Making peace

An orphan and a farm labourer, my grandfather, Fred, lied about his age, signed up for World War I under an assumed name, and left Huron County for the adventure of his life.

Fred returned a hero by virtue of his service, and yet he was horribly traumatized from his experiences overseas, and then by the loss of his young wife and a baby, likely from the influenza epidemic. He left Canada again, this time to make his fortune in the building boom in Detroit. In the giddy swirl of the 1920’s, he married my grandmother.

Helen's father brought her and Fred back from Detroit after the Crash. 1930

Helen’s father brought her and Fred back from Detroit after the Crash. 1930

When the stock market crashed, so did his contracting business.  His father-in-law drove to Detroit in 1931 to bring back his daughter and her family, including Fred, home to London.

Living in the peace and prosperity he fought for was never completely possible for Fred. He’d be triggered by anything, it seemed, and then act out a war-time scenario. Rumours swirled about whether the first wife died of natural causes, or had my grandfather become violent.  My mother and her oldest sister, along with my grandmother, took the brunt of many of his episodes.  In an instant, he would be back in Europe crossing a field or in the trenches, bombs and gunshot flying–as though he was there. He’d never talk about those incidents, but he did say he had been injured “by a potato masher.” In other flashbacks, he might think he was in the hospital, struggling with the nursing staff (a new concept in 1918!), calling them whores as they cared for his wounded body.

Through his untreated PSTD, I received my education about war.  It wasn’t glorious.  All my grandfather’s actions were motivated by fear, or the need to create fear in others. He did what he could to survive. I remember being four-years-old in the early 1960s and my grandfather being triggered by the light strobing through mature trees along a country road.  We had to get out of the vehicle, get into the ditch.  One learned not to cry, as it attracted the “enemy.” Survival came at a cost and a crying child was a liability.

The experience of war is secondary for me, via my grandfather. It was unreal, quite out of touch with the peaceful and secure lives we lived when he wasn’t around.  I learned that a war isn’t ever won or lost, and done with.  The acts of war carry on, rippling through generations.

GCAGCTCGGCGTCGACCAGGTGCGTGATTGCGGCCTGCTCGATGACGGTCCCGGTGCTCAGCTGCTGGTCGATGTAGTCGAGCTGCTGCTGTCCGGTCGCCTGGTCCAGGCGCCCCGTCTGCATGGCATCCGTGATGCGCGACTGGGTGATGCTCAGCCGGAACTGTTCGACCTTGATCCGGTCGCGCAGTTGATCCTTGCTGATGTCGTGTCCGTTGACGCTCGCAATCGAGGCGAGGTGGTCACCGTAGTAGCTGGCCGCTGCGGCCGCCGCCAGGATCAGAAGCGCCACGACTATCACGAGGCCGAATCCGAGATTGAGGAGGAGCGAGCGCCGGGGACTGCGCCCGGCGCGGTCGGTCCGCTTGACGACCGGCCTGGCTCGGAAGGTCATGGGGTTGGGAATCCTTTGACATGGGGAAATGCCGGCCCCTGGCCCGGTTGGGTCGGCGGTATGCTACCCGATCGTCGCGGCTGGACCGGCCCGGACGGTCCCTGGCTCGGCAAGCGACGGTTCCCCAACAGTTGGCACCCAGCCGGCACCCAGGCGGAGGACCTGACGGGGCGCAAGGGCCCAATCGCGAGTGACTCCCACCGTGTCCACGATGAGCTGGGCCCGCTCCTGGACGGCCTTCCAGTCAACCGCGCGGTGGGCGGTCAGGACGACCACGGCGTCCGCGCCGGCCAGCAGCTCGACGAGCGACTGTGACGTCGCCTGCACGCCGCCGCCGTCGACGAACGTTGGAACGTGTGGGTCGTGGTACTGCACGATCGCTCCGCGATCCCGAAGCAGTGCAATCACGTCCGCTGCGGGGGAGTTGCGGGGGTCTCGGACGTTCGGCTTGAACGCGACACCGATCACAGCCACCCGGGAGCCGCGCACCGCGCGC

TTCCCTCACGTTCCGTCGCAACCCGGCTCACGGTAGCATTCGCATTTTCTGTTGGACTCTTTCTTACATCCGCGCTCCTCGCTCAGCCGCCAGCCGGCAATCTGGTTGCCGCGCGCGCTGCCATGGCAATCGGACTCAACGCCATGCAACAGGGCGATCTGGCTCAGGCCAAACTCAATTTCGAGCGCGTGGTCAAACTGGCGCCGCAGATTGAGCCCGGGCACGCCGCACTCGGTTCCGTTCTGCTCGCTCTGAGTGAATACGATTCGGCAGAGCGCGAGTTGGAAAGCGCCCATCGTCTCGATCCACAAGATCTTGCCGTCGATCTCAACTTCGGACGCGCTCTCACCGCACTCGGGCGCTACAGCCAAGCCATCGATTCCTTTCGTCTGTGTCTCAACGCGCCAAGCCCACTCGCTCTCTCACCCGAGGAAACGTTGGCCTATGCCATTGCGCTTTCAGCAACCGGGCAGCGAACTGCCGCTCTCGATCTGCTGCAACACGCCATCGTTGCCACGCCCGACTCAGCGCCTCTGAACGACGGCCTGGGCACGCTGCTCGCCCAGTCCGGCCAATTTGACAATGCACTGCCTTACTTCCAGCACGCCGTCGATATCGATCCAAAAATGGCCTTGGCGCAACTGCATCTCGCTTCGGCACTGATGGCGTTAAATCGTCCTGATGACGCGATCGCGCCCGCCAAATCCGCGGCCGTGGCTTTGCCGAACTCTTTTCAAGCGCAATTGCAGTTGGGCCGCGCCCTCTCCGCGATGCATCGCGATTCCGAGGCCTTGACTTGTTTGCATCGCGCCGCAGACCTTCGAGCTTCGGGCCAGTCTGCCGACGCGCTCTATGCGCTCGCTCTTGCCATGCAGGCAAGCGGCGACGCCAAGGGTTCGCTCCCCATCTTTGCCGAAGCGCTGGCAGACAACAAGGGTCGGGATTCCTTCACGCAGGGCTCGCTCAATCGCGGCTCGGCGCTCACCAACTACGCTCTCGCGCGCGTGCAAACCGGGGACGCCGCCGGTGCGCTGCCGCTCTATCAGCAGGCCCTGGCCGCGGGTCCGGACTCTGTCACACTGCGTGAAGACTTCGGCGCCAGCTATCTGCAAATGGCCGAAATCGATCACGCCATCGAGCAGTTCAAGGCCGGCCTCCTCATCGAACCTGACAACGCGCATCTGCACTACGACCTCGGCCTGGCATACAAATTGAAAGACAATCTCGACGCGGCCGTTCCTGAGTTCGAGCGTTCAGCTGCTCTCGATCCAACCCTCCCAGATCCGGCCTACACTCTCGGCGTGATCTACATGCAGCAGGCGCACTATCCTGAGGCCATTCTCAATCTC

Remembrance Day for me is very personal. Hostility, and aggression, and fear rippled around me as a child.  So did compassion, careful listening, and problem-solving. Even though my grandfather brought the horror and violence of war into his household, he was treated with respect and compassion by his family. Their actions gave me strength in situations of violence and conflict. I learned to greet this man, who could become a monster, from the point of view of compassion–and a healthy wariness.

On Remembrance Day, I remember Fred, and I remember to practice the lessons of peacemaking that my grandmother and her family, and my mother and her sisters, taught me.

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For Sue

From Righting the Mother Tongue by David Wolman (2008), and special thanks to the London Public Library and their wonderful website and book collection.

This is the theme song for the Society for Editors and Proofreaders, Great Britain:

On the twelfth day of the schedule

my client sent to me: 

Twelve sheets of briefing

Eleven text equations

Ten symbols lurking

Nine sexist pronouns

Eight footnotes missing

Seven misquotations

Six clauses dangling

Five chapters more!

Four fuzzy graphs

Three locked files

Two authors French

And a typescript all neat and tidee

Knitting short cut


Start with a cast-off, men’s large pure wool sweater from Goodwill’s thrift store, and then go to the best yarn shop in town. Pick up beautiful yarn that costs more than three times the sweater  did.


Timberland pullover split for cardigan opening with bottom ribbing cut off and tacked on front openings.

Felt the sweater to within an inch of its life, and try not to poke holes in it as you agitate it in boiling water with a wooden spoon in the kitchen sink. Dry the sweater in the dryer on high heat, a cringe-worthy experience, or most gleeful.